However, his suggestion was met with a bevy of financial concerns and retorts that the district’s over enrollment this year (see story in this week’s Press) justified the board’s readdressing the issue of lowering class size.
“Given the district priorities, we should have addressed this back in the spring,” said board member Michael Raduazzo. “We did drop the proverbial ball during the budgeting process — we had the opportunity to do it then. We didn’t do our due dilligence as a governing body.”
Two paraprofessionals — one at each school, split between two classes — cost the district around $80,000 total. The cost of two more would inflate that number to around $160,000 — approximately the same cost of two permanent teachers.
“We are talking about $80,000 out of an $83-million budget,” said board member Karen Sulzinsky. “It’s about the same amount of money, but not the same type of education for these kids. That’s what we’re talking about here.”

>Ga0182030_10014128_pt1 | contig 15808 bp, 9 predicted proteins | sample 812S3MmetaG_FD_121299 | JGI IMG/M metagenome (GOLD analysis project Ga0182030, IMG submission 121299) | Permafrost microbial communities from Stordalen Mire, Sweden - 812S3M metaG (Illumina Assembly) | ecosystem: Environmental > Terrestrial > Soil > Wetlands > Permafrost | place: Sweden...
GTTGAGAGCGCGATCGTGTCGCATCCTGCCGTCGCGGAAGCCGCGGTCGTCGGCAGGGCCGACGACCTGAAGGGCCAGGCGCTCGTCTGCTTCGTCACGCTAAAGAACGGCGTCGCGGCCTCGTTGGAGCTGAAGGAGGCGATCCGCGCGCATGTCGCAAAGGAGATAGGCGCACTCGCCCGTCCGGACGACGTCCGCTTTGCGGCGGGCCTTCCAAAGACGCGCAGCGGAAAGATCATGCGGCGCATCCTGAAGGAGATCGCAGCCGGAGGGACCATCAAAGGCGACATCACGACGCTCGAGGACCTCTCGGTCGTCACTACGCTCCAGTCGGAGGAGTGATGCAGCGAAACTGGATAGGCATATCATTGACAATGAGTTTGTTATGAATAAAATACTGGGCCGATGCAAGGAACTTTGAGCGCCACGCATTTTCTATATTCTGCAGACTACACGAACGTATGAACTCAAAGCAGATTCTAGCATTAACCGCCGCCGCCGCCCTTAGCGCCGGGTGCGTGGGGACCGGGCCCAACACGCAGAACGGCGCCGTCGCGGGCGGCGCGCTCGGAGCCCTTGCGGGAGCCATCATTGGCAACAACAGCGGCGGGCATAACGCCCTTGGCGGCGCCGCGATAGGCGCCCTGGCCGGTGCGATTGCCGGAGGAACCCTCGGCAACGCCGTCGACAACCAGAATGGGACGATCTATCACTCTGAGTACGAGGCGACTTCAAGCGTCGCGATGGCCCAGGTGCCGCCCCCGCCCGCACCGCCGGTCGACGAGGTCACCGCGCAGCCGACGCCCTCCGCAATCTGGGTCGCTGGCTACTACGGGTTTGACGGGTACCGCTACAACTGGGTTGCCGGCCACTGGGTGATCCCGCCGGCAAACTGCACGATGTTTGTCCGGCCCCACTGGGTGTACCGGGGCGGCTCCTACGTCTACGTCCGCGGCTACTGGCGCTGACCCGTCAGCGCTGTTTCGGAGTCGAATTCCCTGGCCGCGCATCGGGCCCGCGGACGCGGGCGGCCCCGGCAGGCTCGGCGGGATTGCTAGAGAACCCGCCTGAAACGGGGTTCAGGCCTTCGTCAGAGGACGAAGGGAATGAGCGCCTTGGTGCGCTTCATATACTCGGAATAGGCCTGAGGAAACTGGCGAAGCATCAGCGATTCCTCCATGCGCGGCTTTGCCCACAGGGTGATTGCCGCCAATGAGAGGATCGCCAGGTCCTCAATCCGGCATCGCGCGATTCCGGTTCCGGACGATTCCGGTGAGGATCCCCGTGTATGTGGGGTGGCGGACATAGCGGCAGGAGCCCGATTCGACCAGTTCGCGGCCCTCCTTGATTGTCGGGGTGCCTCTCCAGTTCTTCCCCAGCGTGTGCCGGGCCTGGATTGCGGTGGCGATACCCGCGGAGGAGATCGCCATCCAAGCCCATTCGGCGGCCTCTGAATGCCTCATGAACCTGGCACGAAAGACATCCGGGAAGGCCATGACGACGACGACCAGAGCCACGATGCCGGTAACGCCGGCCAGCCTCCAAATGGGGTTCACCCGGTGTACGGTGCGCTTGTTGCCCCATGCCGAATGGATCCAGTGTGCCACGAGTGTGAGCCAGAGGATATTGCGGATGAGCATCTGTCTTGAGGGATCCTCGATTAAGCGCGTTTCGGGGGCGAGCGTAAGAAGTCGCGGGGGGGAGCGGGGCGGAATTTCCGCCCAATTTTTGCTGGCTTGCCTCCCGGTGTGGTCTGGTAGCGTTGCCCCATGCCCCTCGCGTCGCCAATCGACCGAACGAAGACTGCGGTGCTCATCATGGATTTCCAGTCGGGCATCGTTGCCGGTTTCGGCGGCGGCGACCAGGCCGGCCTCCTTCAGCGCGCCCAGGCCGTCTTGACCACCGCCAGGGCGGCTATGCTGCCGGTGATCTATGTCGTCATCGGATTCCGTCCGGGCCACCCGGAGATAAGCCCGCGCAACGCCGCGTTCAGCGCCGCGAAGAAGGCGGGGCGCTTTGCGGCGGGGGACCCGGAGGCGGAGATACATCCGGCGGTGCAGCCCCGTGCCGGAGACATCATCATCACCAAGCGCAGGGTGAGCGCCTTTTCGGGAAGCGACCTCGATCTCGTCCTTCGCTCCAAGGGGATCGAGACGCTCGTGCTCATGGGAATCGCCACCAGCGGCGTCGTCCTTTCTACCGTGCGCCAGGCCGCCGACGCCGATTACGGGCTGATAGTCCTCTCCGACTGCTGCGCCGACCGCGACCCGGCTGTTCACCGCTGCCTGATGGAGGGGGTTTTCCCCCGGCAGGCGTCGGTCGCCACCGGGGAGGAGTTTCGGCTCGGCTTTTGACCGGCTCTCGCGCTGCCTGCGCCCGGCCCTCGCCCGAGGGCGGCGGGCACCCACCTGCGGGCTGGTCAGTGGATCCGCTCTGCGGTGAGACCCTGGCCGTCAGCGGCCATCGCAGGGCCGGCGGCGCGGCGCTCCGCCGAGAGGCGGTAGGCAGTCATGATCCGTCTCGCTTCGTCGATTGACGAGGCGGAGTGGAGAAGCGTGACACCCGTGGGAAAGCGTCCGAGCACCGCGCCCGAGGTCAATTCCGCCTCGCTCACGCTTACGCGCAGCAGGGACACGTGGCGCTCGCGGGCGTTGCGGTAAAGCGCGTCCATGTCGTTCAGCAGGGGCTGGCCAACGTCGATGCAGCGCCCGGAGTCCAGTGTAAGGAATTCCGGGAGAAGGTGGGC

Mr. Murray said he didn’t want to dismiss parents’ personal stake in their kids’ education, especially ones directly facing this crisis, but felt that the board has a broader responsibility to the town and the district.
“Our role is not to advocate for certain groups or, in this case, specific classes,” he said after the meeting. “If we’re going to look at class size, then we need to do it based on broader evaluations — in a more comprehensive way.”
Chairman Austin Drukker agreed with this point on Monday night, saying the board set the classroom size last year and discussed lowering the number to 25, but only if “budget parameters allow.”
Of the dozen speakers Monday, all favored either breaking up the affected classes by adding a third teacher to the respective grade or hiring two additional paraprofessionals — one in each school — to eliminate the splitting of time between classes.
Every speaker — citing various studies and articles — mentioned that the affected classrooms each had 26 students, which created a difficult learning environment and put the children at a disadvantage. They wanted smaller class sizes.